All you need to know about connecting flights...

Glancing hurriedly at the departure's board can eat up a few minutes at the world's biggest airport hubs

Making a transfer between two flights can be a great way of getting somewhere cheaply, but it can prove stressful too, and especially so if the first flight is delayed, or if the connection is tight.

Happily, every airport has an MCT (minimum connecting time), which is a semi-scientific calculation of the time needed to change planes there. It takes into account the amount or walking involved for passengers to get from one gate to another, and how quickly the airport is able to move hold luggage from one plane to another.

The MCT is different for each airport. Vienna airport’s MCT is just 30 minutes, but Heathrow - between terminals 1 and 4 say – is an hour and a half.  

The good news is that airlines, web booking sites, and travel agents, will only book connecting flights that are equal to or more than the MCT for the transit airport on your journey.  

However, things don't always go to plan, so here are some tips on how to make a smooth connection...

When booking: save stress and book flights that are a decent time apart - 90 minutes is a sensible blanket minimum. It makes sense to have some leeway, just in case, plus I prefer to stretch my legs, browse of the shops, and as likely as not have a beer in the bar. 

If you are worried at the booking stage, choose an aisle seat towards the front of the aircraft - it could save you a good 10 minutes when you are trying to disembark from a packed flight.

When packing: it's vital to know what's happening with you hold luggage. If you are transiting an airport like Dubai or Singapore on the way to your final destination, then you won't need to collect your luggage as it will be checked all the way through. However the rule is that you need to clear customs at your first point of entry to a country, so if you are flying from London to Baton Rouge via Atlanta, then you will need to collect your luggage in Atlanta, check in and make your way to the next flight's gate.

Try to keep your hand luggage to a minimum as you will have to lug this between gates when you change planes.

Airport signage can resemble a challenge from the Crystal Maze. An airport map can save time

In flight: the departure gate of your connecting flight may be printed on your boarding pass, but if your flights are long haul it is unlikely the airline will know so many hours in advance.

some airlines have real time flight connections information on the in-flight entertainment menu, or sometimes this is shown on the overhead screens just before landing. You can save valuable time if you already know the gate number your next flight leaves from before you land. To stay ahead of the game you should download a flight status app onto your smart phone or tablet - handy for airlines with in-flight wi-fi.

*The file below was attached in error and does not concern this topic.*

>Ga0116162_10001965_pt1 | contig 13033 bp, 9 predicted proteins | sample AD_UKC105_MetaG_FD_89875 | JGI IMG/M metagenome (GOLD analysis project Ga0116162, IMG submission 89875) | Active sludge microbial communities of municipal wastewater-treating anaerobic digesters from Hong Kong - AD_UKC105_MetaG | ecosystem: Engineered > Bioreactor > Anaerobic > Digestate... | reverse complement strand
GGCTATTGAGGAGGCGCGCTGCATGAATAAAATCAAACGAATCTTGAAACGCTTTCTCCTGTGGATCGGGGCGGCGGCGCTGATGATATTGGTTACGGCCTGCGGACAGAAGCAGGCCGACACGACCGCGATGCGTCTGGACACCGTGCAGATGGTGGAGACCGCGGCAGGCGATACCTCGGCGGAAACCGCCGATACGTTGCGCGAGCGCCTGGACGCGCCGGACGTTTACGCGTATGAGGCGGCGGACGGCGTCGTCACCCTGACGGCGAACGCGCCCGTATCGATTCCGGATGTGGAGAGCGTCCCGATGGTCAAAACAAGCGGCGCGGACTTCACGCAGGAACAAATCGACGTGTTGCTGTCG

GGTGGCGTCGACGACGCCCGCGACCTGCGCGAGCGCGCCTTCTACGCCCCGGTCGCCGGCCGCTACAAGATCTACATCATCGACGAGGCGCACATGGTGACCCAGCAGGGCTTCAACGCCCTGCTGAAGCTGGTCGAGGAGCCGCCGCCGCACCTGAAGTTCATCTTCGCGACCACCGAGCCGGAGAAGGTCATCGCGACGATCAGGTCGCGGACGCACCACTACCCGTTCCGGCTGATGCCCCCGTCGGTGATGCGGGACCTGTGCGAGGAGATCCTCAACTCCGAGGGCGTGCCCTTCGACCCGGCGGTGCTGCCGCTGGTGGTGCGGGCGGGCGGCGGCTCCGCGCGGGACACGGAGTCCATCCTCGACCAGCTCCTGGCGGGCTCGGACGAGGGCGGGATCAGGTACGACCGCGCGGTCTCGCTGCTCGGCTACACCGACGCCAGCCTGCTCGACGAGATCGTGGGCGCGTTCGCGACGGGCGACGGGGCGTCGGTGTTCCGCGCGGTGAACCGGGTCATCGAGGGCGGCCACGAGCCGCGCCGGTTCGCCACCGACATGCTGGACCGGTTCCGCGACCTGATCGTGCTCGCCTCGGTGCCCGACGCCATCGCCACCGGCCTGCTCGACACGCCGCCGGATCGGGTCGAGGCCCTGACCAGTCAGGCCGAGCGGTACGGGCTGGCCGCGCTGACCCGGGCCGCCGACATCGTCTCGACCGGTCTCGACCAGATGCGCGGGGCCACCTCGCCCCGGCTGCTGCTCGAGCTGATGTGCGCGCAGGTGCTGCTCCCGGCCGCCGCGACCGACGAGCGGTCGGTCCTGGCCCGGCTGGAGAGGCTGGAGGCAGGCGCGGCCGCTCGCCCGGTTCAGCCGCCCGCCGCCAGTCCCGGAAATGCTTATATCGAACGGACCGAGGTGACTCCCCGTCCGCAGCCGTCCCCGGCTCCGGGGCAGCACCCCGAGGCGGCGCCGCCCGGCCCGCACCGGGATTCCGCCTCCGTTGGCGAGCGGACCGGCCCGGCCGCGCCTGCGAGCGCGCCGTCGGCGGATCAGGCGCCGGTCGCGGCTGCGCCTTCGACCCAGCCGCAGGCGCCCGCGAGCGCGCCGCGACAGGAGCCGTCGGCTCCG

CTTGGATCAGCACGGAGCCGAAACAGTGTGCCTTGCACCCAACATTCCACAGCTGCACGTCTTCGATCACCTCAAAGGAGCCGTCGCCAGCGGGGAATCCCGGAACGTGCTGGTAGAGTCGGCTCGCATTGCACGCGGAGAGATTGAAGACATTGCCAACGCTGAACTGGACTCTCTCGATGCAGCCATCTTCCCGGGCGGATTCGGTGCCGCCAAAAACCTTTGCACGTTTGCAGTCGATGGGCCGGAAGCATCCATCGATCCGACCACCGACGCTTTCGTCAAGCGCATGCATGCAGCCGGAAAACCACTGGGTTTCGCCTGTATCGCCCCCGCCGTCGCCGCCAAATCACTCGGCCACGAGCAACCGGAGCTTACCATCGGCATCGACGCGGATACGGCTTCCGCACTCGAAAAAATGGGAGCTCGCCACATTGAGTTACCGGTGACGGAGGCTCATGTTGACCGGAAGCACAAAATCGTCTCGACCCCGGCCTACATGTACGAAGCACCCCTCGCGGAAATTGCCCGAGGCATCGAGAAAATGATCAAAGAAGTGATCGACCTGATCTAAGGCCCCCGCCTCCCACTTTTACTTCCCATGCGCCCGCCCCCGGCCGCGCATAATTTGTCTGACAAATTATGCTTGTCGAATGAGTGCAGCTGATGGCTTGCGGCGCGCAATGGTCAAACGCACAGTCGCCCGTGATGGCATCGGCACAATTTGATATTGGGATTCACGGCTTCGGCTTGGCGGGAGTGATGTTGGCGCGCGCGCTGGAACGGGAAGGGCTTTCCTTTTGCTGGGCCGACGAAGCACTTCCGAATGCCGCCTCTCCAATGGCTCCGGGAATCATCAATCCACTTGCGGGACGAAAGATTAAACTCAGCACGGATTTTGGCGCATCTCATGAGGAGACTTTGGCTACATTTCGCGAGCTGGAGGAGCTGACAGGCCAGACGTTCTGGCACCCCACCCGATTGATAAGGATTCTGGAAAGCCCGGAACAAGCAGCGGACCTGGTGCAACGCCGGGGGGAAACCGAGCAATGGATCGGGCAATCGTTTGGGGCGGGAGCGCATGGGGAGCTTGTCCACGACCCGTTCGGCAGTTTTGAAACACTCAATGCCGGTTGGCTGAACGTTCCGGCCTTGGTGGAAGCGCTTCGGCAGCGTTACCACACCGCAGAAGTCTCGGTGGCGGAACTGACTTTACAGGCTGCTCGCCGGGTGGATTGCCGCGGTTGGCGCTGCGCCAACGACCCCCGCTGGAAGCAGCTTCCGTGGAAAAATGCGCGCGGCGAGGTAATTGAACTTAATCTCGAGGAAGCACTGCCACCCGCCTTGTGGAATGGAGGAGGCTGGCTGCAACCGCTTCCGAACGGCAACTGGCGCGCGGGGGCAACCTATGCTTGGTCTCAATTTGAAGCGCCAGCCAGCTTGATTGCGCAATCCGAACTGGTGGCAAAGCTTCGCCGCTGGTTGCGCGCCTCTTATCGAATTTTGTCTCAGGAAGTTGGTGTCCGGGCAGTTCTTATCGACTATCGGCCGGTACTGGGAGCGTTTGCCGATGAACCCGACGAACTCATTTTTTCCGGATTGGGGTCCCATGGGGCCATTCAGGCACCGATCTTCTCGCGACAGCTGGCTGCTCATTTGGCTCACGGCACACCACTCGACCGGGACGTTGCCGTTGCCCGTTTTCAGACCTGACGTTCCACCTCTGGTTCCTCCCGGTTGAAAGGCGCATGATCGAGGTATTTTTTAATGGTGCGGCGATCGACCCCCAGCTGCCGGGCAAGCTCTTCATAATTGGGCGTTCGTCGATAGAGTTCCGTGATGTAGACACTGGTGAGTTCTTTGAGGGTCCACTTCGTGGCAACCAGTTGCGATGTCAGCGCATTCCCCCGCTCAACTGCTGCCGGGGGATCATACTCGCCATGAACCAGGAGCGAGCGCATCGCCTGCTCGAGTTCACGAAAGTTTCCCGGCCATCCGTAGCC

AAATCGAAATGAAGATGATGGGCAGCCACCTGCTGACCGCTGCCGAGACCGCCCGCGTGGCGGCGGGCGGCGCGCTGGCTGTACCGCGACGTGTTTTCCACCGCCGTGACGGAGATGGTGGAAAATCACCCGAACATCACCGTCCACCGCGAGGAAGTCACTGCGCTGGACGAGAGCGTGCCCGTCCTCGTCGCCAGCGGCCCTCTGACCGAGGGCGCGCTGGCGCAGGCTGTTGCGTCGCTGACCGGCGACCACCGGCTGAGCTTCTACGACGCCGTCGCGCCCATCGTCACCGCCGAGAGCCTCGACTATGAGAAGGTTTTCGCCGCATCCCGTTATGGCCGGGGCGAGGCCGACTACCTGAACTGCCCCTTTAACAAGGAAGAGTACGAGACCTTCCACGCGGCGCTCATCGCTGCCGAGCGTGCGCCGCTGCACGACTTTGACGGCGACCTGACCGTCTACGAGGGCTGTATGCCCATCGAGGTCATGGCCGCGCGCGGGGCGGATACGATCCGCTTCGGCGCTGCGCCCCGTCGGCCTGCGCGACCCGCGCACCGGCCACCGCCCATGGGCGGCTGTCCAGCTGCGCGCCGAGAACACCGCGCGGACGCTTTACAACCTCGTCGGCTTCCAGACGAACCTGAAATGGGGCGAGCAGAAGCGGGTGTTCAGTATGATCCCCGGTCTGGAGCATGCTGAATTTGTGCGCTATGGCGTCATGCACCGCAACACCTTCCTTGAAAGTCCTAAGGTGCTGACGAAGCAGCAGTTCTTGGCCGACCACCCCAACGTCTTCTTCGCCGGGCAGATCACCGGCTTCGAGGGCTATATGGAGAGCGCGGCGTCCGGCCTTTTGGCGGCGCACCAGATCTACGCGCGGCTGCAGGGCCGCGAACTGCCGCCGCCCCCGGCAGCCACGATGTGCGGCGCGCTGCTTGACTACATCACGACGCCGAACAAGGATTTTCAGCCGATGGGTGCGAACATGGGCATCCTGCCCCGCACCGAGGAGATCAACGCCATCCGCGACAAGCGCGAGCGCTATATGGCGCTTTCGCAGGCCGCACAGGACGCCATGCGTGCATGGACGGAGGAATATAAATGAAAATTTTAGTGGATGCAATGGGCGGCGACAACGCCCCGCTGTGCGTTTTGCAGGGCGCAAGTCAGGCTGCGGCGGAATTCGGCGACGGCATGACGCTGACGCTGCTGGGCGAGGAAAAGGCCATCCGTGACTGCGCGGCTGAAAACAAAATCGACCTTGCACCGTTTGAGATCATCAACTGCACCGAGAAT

Once you know the gate number of your next flight, you'll probably find a gate map of the airline's hub airport in the in-flight magazine. If not, look for one on the airport's website using wi-fi, or look at the airport map that you printed out before you left home.

Some terminals are vast and have bewilderingly complicated signage - especially confusing if you are in a hurry with little time to spare - as you can't always afford to make a mistake. If you don't know the gate, look at the first departure screen you see, or ask a member of airport staff so they can point you in the right direction.

If your first flight is delayed: the airline will help out – possibly by delaying the second flight, or by escorting you to the next plane. And if you miss the second flight altogether, and through no fault of your own, the airline will book you onto the next available option, at no extra cost.

Don't suffer in silence; the sooner you let the airline staff know, the better. Tell the cabin crew, as they can help with terminal directions, seat you towards the front on landing so you can get off quicker, or if you are very late, get someone to escort you to your next gate, or even drive you across the tarmac to your next flight.

Low cost airline connections: none of the above applies if your flights are on two different bookings, even if they are with the same airline. If so you are on your own.

The same goes for connecting on low cost airlines like Wizz and EasyJet etc. Though Ryanair has just announced that it plans to introduce the ability to book connecting flights through its website. The company is trailing the idea in Rome and plans to roll the concept out 'pretty quickly'. You'll have to leave a minimum of three hours between flights, and then bags will be automatically checked through to your final destination. 

Air Baltic is a low cost carrier based in Riga, Latvia, which already operates a booking and baggage system that handles connecting flights, so that passengers flying from London to Tbilisi say, will have their bags checked through.

As airports grow ever larger, walking distances between gates balloon too

Cities with multiple airports: like Paris, New York, Tokyo or Buenos Aeries, can be tricky. Only book flights that connect through the one airport. London has six airports, and schlepping from one to another is a big hassles. You'll have to cart all of your luggage (including any checked into the hold) to the next airport, plus the extra expense of taxis and traffic.

At first glance you might think that using the Underground or Metro system is the best option, but you'll have your hold luggage with you. Best to book a direct bus between the two airports.

Do you need a transit visa? Travel agents should tell you if you need a transit visa to make a connection in another country, but this won't be the case for online bookings.